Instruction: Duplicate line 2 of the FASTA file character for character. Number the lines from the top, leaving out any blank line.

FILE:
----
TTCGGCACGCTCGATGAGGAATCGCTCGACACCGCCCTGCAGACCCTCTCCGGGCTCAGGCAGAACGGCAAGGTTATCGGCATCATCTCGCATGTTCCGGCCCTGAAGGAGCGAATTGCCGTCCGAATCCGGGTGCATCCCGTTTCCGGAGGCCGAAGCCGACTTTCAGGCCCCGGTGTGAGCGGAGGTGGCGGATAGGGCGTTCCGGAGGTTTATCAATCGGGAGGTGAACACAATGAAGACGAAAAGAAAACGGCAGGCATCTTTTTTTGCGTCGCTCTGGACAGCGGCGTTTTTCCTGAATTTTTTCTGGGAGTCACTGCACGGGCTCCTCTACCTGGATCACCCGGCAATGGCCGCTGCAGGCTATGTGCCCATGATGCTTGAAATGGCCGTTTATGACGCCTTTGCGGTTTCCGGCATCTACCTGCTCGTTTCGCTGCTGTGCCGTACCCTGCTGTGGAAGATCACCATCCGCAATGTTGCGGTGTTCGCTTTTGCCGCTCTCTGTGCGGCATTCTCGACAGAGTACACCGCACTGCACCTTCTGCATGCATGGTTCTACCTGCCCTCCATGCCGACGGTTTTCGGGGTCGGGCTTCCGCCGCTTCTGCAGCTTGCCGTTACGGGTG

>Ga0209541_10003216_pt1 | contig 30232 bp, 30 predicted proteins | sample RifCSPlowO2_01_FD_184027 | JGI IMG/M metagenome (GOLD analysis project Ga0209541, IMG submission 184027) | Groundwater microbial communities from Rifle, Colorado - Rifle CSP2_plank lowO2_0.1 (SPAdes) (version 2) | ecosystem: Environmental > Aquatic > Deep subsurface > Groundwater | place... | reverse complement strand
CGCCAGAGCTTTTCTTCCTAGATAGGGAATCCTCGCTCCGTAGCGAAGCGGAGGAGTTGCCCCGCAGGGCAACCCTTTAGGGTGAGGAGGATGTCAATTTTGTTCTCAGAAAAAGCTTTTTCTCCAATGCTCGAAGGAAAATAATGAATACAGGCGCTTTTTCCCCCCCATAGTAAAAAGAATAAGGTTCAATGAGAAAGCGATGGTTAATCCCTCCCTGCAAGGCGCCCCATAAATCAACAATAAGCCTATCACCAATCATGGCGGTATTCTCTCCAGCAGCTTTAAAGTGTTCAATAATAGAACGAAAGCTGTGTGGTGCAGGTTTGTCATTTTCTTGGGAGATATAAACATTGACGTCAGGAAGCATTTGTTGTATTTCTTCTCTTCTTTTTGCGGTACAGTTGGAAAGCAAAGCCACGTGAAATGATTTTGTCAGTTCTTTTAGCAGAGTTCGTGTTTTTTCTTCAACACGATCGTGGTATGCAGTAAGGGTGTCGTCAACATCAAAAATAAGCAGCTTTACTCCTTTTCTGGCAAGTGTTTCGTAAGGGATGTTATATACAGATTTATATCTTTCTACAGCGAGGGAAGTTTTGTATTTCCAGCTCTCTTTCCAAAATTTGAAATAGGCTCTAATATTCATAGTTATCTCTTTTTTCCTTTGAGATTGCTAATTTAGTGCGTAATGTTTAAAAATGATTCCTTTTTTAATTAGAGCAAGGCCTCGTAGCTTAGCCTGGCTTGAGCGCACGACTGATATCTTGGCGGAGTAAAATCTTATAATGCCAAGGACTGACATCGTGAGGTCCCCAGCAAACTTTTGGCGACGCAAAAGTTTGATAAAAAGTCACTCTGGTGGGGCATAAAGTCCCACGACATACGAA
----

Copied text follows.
>Ga0209541_10003216_pt1 | contig 30232 bp, 30 predicted proteins | sample RifCSPlowO2_01_FD_184027 | JGI IMG/M metagenome (GOLD analysis project Ga0209541, IMG submission 184027) | Groundwater microbial communities from Rifle, Colorado - Rifle CSP2_plank lowO2_0.1 (SPAdes) (version 2) | ecosystem: Environmental > Aquatic > Deep subsurface > Groundwater | place... | reverse complement strand